written by Hannah Dowling | April 11, 2022

An aerial look at Brisbane Airport's domestic and international terminals. (Brisbane Airport)
An aerial look at Brisbane Airport’s domestic and international terminals. (Brisbane Airport)

A new $72 million aeromedical base is set to be built at Brisbane Airport, including aircraft hangars, an administration building, and basic medical facilities, aiding the state’s capacity for regional patient and donor transfers throughout Queensland.

The new precinct, dubbed the Queensland Regional Aeromedical Base, will soon house aircraft and resources for the Royal Flying Doctor Service, LifeFlight, and Queensland Health.

The 14,000 square metre site will reportedly sit between the two parallel runways on the northern end of the airport, near the current RFDS base.

However, Brisbane Airport said the new combined aeromedical base, due to be completed by April 2023, will see all air ambulance providers better equipped to provide quicker, more efficient assistance across Queensland.

Brisbane Airport Corporation said it was working with the state government, the RFDS, and LifeFlight to finalise a plan for the new base, which will also need to receive the green light from the federal government.

The airport said the construction of the facility will create an estimated 200 jobs, and the precinct itself will contribute $100 million per year to the Queensland economy.

Brisbane Airport Corporation chief executive Gert-Jan de Graaff said with over half of Queensland’s population living outside the greater Brisbane area, the new precinct will support emergency response teams’ ability to reach all corners of the state as quickly as possible.

PROMOTED CONTENT

“As the heart of the Queensland network for patient retrieval and medical transfers, the Queensland Regional Aeromedical Base at Brisbane Airport will enhance the network of aeromedical bases located throughout regional Queensland,” he said.

“Minutes can quite literally be the difference between life and death when it comes to aeromedical services.

“(The base) will provide critical medical care to Queenslanders who live outside of Greater Brisbane.

de Graaff said the airport offered an unparalleled aeromedical address with the size and flexibility needed to deliver the base.

“Brisbane Airport is the logical choice for such a facility, providing the quickest possible response time to get planes and helicopters in the air and on their way to the regions and bring patients into Queensland’s major hospitals.”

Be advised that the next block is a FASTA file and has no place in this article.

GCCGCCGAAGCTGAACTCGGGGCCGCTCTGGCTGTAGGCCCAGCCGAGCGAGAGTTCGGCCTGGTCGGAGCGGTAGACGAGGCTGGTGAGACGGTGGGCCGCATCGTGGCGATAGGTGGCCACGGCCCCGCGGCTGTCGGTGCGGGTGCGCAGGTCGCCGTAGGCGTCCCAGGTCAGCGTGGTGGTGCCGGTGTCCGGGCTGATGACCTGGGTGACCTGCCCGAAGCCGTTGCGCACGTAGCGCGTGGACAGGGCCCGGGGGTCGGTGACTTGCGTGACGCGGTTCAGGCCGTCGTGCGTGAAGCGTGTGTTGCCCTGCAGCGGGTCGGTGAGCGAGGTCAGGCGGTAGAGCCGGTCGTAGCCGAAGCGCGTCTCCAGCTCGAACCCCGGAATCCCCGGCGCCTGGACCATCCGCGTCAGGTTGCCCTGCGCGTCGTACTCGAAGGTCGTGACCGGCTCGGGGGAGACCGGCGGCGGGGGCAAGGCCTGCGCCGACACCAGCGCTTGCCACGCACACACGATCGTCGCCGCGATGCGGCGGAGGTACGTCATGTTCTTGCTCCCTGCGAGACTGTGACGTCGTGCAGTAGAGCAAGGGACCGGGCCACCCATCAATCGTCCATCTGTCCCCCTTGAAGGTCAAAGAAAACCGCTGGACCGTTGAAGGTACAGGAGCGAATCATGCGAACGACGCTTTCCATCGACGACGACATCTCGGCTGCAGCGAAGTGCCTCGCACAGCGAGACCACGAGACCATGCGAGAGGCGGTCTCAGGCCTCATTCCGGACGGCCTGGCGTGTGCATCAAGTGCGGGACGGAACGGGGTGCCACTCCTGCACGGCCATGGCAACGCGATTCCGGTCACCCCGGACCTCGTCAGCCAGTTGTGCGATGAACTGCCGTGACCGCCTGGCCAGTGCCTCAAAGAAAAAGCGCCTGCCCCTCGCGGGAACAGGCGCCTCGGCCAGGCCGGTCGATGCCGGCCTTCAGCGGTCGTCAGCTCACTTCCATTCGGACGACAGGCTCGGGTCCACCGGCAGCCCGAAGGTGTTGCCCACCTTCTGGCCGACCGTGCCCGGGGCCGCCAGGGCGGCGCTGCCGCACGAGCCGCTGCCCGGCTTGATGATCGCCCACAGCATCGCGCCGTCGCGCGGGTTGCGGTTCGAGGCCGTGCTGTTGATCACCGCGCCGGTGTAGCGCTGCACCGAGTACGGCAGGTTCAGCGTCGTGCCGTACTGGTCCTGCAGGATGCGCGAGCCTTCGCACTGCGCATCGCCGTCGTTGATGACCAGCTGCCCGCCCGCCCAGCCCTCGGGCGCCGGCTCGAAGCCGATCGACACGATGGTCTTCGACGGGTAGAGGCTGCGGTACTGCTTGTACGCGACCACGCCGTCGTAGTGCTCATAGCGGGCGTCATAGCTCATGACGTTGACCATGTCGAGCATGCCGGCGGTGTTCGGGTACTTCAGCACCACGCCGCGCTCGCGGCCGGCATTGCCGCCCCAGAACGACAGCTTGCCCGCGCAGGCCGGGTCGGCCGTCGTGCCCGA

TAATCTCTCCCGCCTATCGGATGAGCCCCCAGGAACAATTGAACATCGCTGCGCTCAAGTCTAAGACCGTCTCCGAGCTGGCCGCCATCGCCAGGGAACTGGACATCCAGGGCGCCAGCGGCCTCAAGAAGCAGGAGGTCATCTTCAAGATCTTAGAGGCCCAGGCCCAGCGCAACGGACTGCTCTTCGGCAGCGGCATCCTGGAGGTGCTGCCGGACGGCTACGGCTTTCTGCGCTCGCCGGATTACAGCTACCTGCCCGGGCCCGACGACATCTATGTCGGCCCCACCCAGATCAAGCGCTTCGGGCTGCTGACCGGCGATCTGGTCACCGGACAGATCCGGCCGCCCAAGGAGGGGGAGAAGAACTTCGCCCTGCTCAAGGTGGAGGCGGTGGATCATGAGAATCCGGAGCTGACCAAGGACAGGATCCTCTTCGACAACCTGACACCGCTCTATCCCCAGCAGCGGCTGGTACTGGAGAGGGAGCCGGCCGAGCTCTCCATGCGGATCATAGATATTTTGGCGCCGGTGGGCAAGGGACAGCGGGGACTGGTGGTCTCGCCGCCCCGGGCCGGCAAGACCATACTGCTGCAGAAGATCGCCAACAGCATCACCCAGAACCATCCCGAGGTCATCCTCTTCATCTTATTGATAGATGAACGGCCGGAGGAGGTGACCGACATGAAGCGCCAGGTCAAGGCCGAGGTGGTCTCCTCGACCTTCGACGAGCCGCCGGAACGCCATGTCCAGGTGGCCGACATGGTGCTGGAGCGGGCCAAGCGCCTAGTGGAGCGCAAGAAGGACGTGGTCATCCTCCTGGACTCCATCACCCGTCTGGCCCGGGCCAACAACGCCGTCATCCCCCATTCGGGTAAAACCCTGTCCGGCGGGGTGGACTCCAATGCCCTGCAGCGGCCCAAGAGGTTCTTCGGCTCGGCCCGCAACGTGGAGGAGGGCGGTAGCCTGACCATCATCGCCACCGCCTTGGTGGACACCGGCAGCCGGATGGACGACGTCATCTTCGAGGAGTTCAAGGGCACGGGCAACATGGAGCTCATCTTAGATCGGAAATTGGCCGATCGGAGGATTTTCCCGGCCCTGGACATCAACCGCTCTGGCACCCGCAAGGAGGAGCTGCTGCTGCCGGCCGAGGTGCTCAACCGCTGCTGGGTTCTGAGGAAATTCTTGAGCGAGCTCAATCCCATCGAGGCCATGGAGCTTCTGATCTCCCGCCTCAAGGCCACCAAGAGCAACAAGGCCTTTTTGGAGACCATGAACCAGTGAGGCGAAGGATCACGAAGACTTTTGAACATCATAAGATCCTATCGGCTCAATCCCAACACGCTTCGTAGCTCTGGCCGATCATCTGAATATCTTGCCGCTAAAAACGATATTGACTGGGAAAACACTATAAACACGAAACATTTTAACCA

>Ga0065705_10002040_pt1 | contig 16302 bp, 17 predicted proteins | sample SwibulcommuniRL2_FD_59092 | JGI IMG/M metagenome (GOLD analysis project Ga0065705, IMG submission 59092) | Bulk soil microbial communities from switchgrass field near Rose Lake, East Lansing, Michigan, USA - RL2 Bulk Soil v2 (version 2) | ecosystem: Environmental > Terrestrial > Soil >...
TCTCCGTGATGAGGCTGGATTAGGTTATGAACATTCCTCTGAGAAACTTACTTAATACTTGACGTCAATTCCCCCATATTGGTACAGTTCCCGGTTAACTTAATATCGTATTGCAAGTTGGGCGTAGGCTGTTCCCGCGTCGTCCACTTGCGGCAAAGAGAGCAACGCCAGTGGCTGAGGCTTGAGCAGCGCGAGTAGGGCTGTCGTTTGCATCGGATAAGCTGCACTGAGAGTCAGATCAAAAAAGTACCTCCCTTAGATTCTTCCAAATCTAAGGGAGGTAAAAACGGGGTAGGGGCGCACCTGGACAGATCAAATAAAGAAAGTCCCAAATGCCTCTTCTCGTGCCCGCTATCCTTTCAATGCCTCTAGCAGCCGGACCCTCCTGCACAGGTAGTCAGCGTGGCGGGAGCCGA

The news comes one week after multiple Brisbane MPs promised Brisbane Airport’s flight paths will be “ripped up and redrawn”, in a major win for residents fighting against increased aircraft noise pollution.

In a joint statement, the MPs pledged to introduce all recommended changes to flight paths and airport operations, as proposed in an interim report under Airservices Australia’s post-implementation review of the airport’s newly introduced flight paths.

Federal Minister for Brisbane Trevor Evans said a total of 49 changes to flight paths would be introduced “immediately” in order to mitigate aircraft noise for inner-city residents, who collectively made nearly 10,000 complaints to Airservices Australia about noise pollution since July 2020.

It comes after residents of inner-city Brisbane suburbs spent months lobbying and protesting against excessive aircraft noise pollution over their homes following the introduction of Brisbane’s second parallel runway.

The airport opened its new parallel runway in July 2020, and simultaneously implemented a slew of new flight paths that residents have since stated do not meet the expectations set in consultation with the community prior to the runway’s approval.

It also comes after Airservices Australia revealed during Senate estimates this weekend that it had received 9,727 complaints between 12 July 2020 and 28 February 2022 from residents across 169 suburbs of Greater Brisbane.

The changes, once implemented, will see “considerably” more flights taking off and landing over Moreton Bay, as opposed to the city, while aircraft will also perform steeper take-offs and descents to reduce the amount of noise, among other solutions.

Leave a Comment

Your email address will not be published. Required fields are marked *